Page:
Tetraselmis suecica culture for CO2 bioremediation of untreated flue gas from a coal-fired power station
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The accumulation of atmospheric CO2, primarily due to combustion of fossil fuels, has been implicated in potential global climate change. The high rate of CO2 bioremediation by microalgae has emerged as a favourable method for reducing coal-fired power plant emissions. However, coal-fired power station flue gas contains other chemicals such as SOx which can inhibit microalgal growth. In the current study, the effect of untreated flue gas as a source of inorganic carbon on the growth of Tetraselmis in a 1000 L industrial-scale split-cylinder internal-loop airlift photobioreactor was examined. The culture medium was recycled after each harvest. Tetraselmis suecica grew very well in this airlift photobioreactor during the 7-month experiment using recycled medium from an electroflocculation harvesting unit. Increased medium SO4 2− concentration as high as 870 mg SO4 2− L−1 due to flue gas addition and media recycling had no negative effect on the overall growth and productivity of this alga. The potential organic biomass productivity and carbon sequestration using an industrial-scale airlift PBR at International Power Hazelwood, Gippsland, Victoria, Australia, are 178.9 ± 30 mg L−1 day−1 and 89.15 ± 20 mg ‘C’ L−1 day−1, respectively. This study clearly indicates the potential of growing Tetraselmis on untreated flue gas and using recycled medium for the purpose of biofuel and CO2 bioremediation.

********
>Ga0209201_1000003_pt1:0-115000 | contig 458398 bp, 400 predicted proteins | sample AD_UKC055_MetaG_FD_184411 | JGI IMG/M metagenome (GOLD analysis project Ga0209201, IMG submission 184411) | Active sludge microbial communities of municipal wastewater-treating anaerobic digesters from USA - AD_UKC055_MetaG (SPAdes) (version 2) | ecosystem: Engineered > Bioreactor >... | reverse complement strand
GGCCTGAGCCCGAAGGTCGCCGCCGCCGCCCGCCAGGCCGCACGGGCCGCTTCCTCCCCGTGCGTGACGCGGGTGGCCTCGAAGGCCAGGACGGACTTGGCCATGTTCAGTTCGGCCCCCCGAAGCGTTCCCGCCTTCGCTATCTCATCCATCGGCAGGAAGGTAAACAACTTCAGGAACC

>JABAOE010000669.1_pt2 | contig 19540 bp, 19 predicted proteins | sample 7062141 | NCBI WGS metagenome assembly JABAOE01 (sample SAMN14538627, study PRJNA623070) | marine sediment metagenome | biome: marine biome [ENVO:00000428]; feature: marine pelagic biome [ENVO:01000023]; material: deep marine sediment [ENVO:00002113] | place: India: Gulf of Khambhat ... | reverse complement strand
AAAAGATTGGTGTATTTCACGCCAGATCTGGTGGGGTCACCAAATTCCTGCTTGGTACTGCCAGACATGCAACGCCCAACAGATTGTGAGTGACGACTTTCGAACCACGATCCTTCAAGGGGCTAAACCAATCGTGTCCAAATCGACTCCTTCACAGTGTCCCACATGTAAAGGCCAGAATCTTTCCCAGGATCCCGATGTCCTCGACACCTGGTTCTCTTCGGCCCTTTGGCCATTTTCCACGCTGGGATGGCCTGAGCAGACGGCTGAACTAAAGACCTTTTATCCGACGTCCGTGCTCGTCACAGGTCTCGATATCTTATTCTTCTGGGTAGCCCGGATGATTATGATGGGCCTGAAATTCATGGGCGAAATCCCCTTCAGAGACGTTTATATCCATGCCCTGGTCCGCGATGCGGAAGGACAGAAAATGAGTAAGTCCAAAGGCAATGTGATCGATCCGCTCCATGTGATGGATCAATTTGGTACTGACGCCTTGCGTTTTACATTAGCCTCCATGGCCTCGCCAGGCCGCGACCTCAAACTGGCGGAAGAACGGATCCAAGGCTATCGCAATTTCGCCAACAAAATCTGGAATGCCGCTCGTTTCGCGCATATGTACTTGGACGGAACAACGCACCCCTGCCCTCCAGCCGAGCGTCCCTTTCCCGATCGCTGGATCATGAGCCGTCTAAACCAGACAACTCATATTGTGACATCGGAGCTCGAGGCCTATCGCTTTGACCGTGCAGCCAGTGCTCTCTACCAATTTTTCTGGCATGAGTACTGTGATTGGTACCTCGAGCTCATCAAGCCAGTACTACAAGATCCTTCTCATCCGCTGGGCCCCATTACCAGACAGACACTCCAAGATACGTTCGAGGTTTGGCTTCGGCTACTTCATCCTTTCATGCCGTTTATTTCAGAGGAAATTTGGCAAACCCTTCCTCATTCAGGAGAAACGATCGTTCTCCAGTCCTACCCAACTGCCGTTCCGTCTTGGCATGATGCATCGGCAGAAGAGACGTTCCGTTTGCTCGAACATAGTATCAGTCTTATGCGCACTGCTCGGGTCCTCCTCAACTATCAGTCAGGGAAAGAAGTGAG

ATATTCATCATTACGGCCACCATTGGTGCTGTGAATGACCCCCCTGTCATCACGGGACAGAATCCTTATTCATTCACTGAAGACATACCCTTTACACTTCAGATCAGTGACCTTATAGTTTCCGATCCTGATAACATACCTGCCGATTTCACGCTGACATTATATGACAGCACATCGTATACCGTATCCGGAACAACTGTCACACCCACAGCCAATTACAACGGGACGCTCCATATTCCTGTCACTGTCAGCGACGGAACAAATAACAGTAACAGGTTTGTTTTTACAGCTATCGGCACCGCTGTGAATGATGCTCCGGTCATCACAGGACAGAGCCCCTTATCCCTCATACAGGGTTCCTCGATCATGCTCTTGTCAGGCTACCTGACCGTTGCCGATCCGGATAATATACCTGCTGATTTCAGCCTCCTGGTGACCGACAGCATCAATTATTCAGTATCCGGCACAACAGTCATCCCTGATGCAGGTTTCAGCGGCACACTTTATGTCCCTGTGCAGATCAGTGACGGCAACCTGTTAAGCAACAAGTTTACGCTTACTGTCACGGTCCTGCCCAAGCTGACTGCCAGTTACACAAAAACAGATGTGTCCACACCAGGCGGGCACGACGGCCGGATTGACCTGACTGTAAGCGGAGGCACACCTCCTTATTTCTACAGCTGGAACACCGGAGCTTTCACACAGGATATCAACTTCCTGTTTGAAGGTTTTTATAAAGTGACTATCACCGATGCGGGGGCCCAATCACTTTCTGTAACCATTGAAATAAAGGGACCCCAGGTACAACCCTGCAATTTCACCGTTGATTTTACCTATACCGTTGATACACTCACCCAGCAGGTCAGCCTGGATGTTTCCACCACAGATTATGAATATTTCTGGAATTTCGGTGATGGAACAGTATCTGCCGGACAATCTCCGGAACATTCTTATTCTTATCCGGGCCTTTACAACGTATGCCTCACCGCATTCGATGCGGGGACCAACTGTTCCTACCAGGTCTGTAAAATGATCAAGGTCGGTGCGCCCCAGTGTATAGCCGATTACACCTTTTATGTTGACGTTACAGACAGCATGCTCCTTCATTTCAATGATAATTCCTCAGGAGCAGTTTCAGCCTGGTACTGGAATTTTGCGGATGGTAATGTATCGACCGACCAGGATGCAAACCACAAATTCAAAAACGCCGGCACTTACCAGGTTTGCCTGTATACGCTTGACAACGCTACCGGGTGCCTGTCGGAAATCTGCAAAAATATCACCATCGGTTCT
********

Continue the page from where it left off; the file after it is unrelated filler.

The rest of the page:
KeywordsAirlift photobioreactor Recycled medium Microalgae Chlorophyta SOx Productivity Biofuel
This study was solely funded by Victor Smorgon Group and with collaboration with the IPH. I would especially like to thank Mr Peter Edwards and Mr Jonathon Green of the Victor Smorgon Group for their unlimited support. I also greatly appreciate the unlimited support received from Tony Innocenzi, Chris Barfoot and Peter Massey from IPH. Especial thanks to Chris Barfoot for his assistance with the outdoor cultivation and laboratory analytical measurements. Also thanks to Sam Muresan, Dale Newing and Peter Gestos for managing the outdoor airlift photobioreactor. Also thanks to the colleagues from BioMax for their unlimited support in setting up and conducting these experiments.
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